What kind of politics would adequately address climate change?

Image source: Internazionale

Amitav Ghosh was born in Calcutta in 1956. An anthropologist, journalist, and novelist, Ghosh has taught creative writing at New York’s Columbia University and been a correspondent for the New Yorker. Today he divides his time between New York and Goa. His novels, published in more than 20 languages including Italian, have earned significant international praise and cemented his place among the most important figures in contemporary Indian literature. His most recent work is The Great Derangement: Climate Change and the Unthinkable (Penguin 2016).

We recently featured an article written by Amitav Ghosh about the need to refresh our collective appreciation for spices, while today we share with you this interview conducted during a recent festival held by Italian weekly newspaper Internazionale. The topic is an important one for Slow Food, but most of all one that needs to be discussed continually, to ensure the spread of knowledge and understanding about it. The climate has already changed, we can no longer ignore it. On the contrary, as Ghosh stresses, “In many of the most advanced countries there is actually a whole movement underway to deny these impacts, to deny the predictions of climate science. The Paris climate accord does not even use the word ‘disaster’, let alone ‘catastrophe’, and we see all around us disaster and catastrophe.”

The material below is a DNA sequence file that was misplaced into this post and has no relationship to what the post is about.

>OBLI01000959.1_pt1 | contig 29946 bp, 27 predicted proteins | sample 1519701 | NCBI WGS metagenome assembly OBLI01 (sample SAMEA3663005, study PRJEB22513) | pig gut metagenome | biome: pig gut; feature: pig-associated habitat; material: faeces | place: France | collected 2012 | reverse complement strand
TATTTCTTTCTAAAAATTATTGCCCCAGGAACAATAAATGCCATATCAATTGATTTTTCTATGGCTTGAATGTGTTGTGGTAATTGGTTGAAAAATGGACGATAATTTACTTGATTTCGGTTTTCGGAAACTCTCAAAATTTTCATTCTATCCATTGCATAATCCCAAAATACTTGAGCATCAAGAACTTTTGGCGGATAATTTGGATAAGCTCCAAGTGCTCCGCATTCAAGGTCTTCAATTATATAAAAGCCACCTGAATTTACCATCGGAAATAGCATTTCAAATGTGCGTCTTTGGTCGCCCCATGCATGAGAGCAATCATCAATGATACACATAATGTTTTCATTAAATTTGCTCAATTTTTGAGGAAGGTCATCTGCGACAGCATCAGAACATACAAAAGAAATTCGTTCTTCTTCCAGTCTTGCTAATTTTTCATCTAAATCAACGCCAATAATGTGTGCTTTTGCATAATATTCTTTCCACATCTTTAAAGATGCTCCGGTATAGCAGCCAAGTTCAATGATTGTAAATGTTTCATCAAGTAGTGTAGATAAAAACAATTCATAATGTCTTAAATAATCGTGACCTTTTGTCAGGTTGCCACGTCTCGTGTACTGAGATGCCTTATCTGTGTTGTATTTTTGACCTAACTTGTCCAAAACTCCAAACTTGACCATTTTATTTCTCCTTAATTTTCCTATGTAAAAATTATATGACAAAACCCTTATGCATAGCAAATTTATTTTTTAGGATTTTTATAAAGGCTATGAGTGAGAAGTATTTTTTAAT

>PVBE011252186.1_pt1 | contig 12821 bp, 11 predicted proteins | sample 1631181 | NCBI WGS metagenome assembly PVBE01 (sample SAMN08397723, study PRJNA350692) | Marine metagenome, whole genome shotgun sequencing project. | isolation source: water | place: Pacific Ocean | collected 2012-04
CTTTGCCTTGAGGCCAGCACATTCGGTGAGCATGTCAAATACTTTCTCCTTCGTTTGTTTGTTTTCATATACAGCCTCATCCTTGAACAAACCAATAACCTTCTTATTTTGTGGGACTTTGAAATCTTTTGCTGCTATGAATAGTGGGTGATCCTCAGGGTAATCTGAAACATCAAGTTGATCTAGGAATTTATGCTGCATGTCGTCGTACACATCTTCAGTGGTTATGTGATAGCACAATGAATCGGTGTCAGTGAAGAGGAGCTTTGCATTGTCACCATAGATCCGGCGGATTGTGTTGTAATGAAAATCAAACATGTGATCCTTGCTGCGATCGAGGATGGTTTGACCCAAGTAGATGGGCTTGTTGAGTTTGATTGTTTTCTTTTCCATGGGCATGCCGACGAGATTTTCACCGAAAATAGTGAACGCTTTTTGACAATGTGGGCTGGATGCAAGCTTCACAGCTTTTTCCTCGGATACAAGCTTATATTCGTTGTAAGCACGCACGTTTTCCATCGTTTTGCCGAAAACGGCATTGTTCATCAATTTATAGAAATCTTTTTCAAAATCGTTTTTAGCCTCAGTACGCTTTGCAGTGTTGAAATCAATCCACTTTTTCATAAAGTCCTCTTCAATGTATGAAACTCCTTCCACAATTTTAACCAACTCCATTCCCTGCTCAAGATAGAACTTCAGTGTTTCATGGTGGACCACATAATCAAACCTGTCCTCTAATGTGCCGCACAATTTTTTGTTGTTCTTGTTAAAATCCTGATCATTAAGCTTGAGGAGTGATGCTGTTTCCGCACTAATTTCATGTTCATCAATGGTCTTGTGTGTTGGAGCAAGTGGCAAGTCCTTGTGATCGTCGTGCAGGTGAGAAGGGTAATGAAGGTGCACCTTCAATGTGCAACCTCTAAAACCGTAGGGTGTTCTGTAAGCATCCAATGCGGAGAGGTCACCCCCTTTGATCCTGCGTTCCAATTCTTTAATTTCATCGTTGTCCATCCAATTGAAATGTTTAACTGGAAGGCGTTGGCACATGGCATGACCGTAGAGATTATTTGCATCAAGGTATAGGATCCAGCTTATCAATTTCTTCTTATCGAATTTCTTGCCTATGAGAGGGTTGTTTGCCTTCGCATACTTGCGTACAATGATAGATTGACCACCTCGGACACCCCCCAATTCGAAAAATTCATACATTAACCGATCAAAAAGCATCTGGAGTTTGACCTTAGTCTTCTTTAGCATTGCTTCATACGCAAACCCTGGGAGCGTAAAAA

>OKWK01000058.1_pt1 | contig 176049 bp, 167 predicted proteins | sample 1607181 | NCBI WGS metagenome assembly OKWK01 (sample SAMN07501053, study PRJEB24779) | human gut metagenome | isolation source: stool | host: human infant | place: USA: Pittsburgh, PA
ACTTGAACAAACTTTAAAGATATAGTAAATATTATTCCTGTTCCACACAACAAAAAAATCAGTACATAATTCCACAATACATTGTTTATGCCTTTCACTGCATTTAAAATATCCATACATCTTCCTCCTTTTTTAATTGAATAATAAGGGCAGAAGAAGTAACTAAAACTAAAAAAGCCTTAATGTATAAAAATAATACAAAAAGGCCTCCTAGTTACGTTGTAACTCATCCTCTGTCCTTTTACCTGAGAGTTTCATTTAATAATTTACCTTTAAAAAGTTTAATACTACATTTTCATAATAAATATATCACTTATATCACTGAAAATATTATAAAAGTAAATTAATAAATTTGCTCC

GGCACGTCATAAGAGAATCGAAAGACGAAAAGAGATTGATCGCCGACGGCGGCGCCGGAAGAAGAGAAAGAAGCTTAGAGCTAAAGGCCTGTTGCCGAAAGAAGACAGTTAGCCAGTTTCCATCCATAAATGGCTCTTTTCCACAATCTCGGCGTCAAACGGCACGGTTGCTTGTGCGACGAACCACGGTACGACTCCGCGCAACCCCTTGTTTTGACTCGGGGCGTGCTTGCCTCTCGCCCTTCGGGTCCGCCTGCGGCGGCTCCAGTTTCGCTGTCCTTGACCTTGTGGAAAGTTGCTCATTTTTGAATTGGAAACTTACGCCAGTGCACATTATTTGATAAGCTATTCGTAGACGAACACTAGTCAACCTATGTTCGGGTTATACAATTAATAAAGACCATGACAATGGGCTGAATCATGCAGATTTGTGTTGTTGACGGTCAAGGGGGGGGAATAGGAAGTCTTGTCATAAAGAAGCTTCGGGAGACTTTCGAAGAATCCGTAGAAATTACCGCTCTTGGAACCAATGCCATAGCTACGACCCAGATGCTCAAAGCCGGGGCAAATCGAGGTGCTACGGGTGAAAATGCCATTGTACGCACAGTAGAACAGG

Disasters around the world caused by the weather, like floods, droughts, and cloudbursts show that nowhere and nobody is immune. While waiting for meaningful political intervention, we can all make changes starting straight away, with something so simple as eating less meat.



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